Hello and welcome back to the Fides Weekly Update. Here you’ll find a summary of what’s been happening in your industry this week. For a brief round-up of the key developments, scroll down to take a look our regular ‘Movers & Shakers of the Week’ feature.
1. SFO has a shaky end to the year as Tesco prosecution collapses in court
Another blow for the Serious Fraud Office (SFO) as a Crown Court judge throws out the investigator’s case for prosecution against two Tesco executives, only weeks after the SFO was refused a request to reinstate charges against Barclays Bank.
Former Tesco directors Christopher Bush and John Scouler were acquitted for any wrongdoing by the Criminal Court of Appeal on Thursday. Trial judge Sir John Royce concluded that “the prosecution case was so weak it should not be left for a jury’s consideration” as he dismissed the 12 members of the jury and ended the trial.
Sir John argued that there were a number of crucial holes in the prosecution’s case, and most detrimental was the lack of evidence to demonstrate any knowledge on the parts of the executives regarding improper accounting and falsifying of reports.
The case dates back to 2014, after the UK retail giant posted profits that proved to be overstated by £250 million. It wasn’t long before investor concern radiated through the market and Tesco’s accounting scandal led to the SFO pursuing a trial against former UK Tesco head Christopher Bush and former UK commercial food director John Scouler. The case was abandoned with a second trial emerging two months ago.
Adding to the SFO’s losses was the refusal of its application to reinstate charges against Barclays at the end of October. A High Court judge rejected the bid to prosecute Barclays for unlawful financial assistance, which is in relation to a £12 billion capital raising from Qatar during the financial crisis.
Failure to take these cases to trial will no doubt mark a difficult start to Lisa Osofsky’s reign at the investigatory body, who took over from David Green QC as Director of the UK Serious Fraud Office in September this year. With her career including a stint as deputy GC at the FBI, Osofsky will be dead set on not allowing these setbacks to define the organisation’s efforts in 2019, and has a number of investigations on companies waiting to potentially be taken to court, such as Airbus, Rolls-Royce and Patisserie Valerie.
With a couple of high profile losses under its belt, it’s likely the SFO will be strengthening its efforts to avoid another “weak” prosecution case in the future.
2. FCA delivers warning over banks’ City departures due to Brexit
Financial papers this week have been filled with news of major banks preparing to shift operations from the UK to other European destinations. In the wake of Bank of America announcing its shift to Dublin, and RBS potentially moving £13bn worth of business to the Netherlands, the Financial Conduct Authority (FCA) has warned a group of international banks around the implications of such a move.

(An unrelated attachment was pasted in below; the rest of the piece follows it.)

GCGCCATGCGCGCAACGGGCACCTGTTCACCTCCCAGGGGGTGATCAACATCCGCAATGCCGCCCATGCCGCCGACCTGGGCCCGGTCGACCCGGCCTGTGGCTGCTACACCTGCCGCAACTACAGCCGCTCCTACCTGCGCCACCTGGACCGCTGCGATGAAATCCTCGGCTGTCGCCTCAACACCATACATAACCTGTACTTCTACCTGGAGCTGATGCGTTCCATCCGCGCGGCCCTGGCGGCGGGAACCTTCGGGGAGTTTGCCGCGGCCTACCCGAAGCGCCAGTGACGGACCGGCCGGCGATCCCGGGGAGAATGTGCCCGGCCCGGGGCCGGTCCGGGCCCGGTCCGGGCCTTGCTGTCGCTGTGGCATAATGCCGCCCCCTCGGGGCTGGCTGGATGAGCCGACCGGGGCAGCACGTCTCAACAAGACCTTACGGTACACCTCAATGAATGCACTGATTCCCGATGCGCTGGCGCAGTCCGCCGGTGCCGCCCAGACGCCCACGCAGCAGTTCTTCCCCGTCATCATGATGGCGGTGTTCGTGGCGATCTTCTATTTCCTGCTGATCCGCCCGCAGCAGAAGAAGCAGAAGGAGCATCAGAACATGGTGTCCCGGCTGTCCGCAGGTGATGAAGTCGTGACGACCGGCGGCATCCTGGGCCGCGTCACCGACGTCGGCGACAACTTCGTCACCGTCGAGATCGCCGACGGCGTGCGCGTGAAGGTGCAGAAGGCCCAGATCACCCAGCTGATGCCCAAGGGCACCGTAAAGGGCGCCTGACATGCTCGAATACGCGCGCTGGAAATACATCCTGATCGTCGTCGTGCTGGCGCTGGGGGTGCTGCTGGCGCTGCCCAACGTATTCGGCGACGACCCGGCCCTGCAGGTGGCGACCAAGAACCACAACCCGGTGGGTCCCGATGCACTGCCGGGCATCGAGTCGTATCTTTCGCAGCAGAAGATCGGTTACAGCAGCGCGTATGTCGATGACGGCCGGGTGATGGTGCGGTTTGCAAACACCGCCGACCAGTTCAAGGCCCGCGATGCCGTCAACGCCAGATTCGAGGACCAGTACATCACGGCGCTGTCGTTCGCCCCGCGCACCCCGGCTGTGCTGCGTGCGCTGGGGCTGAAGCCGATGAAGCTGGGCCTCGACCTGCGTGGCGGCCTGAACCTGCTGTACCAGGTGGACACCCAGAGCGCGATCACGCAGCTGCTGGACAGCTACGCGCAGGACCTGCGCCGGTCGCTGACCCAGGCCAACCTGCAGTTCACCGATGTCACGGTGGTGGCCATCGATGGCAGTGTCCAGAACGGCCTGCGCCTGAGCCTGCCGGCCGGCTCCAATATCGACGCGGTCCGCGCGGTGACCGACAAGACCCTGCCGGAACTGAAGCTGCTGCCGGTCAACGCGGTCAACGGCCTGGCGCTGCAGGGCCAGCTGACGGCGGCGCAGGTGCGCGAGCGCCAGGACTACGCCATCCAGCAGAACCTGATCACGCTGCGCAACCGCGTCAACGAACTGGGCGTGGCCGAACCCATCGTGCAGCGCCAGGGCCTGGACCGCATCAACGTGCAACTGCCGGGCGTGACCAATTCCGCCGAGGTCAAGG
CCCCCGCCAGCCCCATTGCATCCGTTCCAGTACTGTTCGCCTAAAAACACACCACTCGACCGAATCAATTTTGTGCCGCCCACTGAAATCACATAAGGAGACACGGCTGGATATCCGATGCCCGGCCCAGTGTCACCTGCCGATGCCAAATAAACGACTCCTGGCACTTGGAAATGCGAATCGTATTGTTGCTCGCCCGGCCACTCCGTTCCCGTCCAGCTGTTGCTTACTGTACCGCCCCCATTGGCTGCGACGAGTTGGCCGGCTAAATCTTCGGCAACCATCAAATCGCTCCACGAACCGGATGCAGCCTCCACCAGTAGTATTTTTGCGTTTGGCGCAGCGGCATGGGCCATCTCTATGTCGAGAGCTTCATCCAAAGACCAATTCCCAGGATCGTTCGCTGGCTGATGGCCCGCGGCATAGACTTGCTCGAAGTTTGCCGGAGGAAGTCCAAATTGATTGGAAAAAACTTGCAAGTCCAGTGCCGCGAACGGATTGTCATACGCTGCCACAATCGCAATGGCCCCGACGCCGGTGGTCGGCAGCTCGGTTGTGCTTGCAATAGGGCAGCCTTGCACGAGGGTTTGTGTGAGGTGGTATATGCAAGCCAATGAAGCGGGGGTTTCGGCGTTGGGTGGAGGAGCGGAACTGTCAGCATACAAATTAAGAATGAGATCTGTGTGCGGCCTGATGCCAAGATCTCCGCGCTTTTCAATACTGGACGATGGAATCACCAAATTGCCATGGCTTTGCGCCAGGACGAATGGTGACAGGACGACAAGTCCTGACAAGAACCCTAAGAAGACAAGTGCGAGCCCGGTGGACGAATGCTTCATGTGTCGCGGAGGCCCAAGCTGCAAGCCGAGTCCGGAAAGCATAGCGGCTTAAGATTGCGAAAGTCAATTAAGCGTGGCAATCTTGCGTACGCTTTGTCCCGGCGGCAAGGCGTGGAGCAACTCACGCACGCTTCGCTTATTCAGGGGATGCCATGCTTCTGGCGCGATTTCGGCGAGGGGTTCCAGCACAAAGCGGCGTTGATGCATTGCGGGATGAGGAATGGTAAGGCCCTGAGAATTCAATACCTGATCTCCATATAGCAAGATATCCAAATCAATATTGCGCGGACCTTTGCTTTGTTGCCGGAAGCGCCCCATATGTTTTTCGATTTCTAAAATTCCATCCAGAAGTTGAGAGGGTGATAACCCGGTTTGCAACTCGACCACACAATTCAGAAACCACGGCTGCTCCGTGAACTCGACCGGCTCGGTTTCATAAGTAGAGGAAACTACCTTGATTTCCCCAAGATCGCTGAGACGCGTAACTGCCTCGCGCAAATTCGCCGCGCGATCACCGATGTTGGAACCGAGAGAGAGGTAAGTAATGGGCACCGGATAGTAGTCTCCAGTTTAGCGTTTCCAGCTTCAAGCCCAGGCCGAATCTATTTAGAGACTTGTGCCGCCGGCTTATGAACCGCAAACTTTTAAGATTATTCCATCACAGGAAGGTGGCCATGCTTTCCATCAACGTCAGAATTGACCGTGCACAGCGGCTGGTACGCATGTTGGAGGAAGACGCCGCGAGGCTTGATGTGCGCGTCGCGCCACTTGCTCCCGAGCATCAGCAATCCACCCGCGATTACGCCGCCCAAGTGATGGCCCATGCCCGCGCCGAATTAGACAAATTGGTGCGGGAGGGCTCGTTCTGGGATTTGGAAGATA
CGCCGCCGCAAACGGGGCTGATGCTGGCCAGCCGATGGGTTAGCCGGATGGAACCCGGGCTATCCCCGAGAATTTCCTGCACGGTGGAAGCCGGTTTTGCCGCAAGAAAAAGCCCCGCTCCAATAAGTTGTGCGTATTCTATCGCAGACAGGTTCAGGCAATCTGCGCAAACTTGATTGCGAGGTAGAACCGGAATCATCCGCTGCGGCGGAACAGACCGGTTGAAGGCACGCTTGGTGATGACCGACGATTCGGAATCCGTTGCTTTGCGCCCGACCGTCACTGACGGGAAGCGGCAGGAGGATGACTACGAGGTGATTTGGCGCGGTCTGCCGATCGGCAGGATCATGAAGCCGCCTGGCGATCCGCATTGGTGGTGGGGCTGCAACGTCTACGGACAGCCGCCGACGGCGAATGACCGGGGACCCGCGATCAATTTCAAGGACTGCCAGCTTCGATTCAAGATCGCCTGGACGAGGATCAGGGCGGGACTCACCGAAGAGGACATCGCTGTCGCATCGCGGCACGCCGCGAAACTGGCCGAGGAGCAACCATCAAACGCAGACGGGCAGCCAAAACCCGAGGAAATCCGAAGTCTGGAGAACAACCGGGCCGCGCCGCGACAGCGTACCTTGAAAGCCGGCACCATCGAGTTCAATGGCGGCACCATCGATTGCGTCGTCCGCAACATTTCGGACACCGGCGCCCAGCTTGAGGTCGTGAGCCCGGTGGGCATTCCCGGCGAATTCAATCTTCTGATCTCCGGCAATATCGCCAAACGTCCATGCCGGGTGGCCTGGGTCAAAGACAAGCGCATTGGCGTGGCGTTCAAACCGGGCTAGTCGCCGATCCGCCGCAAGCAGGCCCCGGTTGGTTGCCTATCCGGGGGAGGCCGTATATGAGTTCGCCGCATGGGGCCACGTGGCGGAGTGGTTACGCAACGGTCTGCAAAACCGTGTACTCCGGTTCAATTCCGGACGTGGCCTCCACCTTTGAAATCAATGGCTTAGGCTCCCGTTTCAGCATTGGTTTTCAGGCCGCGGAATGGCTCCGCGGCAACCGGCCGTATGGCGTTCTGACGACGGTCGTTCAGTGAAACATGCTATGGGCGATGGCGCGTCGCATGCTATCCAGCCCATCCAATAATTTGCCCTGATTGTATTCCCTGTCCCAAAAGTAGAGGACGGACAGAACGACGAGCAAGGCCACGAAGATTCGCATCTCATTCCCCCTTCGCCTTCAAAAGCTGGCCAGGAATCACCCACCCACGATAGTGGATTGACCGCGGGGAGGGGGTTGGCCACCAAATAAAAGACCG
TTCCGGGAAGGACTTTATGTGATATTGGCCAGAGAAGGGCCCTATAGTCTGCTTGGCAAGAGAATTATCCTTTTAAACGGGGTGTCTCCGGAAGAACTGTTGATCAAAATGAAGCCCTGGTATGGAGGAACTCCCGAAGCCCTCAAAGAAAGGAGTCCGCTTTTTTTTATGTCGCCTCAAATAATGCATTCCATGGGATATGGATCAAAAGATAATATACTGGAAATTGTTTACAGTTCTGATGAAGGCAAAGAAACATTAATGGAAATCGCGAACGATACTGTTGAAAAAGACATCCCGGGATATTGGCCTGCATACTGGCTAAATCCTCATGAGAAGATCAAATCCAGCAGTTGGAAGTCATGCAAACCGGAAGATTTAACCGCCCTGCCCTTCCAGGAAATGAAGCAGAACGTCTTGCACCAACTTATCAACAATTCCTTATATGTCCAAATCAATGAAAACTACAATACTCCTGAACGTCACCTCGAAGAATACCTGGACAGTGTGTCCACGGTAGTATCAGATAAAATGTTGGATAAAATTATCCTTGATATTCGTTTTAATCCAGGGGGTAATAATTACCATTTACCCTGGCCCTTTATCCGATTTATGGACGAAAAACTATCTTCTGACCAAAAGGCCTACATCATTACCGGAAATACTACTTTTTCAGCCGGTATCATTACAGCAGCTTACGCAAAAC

In a letter written to banks and signed by the FCA’s executive director of supervision Megan Butler, the watchdog makes it clear that any attempts to move non-EU clients outside of the UK, which could unnecessarily expose them to increased costs and risks, may lead to intervention from the FCA.
It continues to say that banks should “make the minimum necessary changes required” and that moving clients outside of the UK should only be confirmed once the FCA has approved it, which will depend on whether the decision makers “have fully considered the impact of their firms’ proposals on every category of client.”
Addressing the Treasury Select Committee, chief exec Andrew Bailey argues that the letter’s contents have no political interests attached, but is rather intended to serve the FCA’s core objectives to protect customers:
“We didn’t do this to say, ‘nobody must leave the UK’… [but] if you are considering moving non-European business, then you have to make those decisions in the interests of the client,” says Bailey.
Earlier this year, a Reuters survey showed that UK-based financial institutions expect approximately 5,800 jobs to be moved outside of the UK. That compares to around 10,000 in the first survey in September 2017.
Movers & Shakers of the week
Nomura’s former EMEA deputy head for financial crime Steve Smith has joined Eversheds Sutherland as a partner in the firm’s corporate crime and investigations team. Steve has previously worked in Barclays’ financial crime team and the FCA’s enforcement division.
Düsseldorf corporate partner Murad Daghles is the third recent departure from Allen & Overy’s German offices. He is set to join White & Case’s partnership in the region.
Squire Patton Boggs’ head of construction and engineering Olivia Bateman has joined Fladgate this week.
M&A partner Derek Meilman has left Hogan Lovells to join King & Spalding in the firm’s burgeoning City office.
Bird & Bird partner Robert Rhoda will be joining Denton’s HK dispute resolution practice alongside associates Connie Wong and James Wong. Associate Grace Lee and senior managing associate Jenny Zhuang will also join next month, with Zhuang joining as counsel.
Mergers & Alliances
This will mark Quinn’s first female partner promotion in London
Diversity & Inclusion
Legal Technology & Innovation
Xmas Bonus Special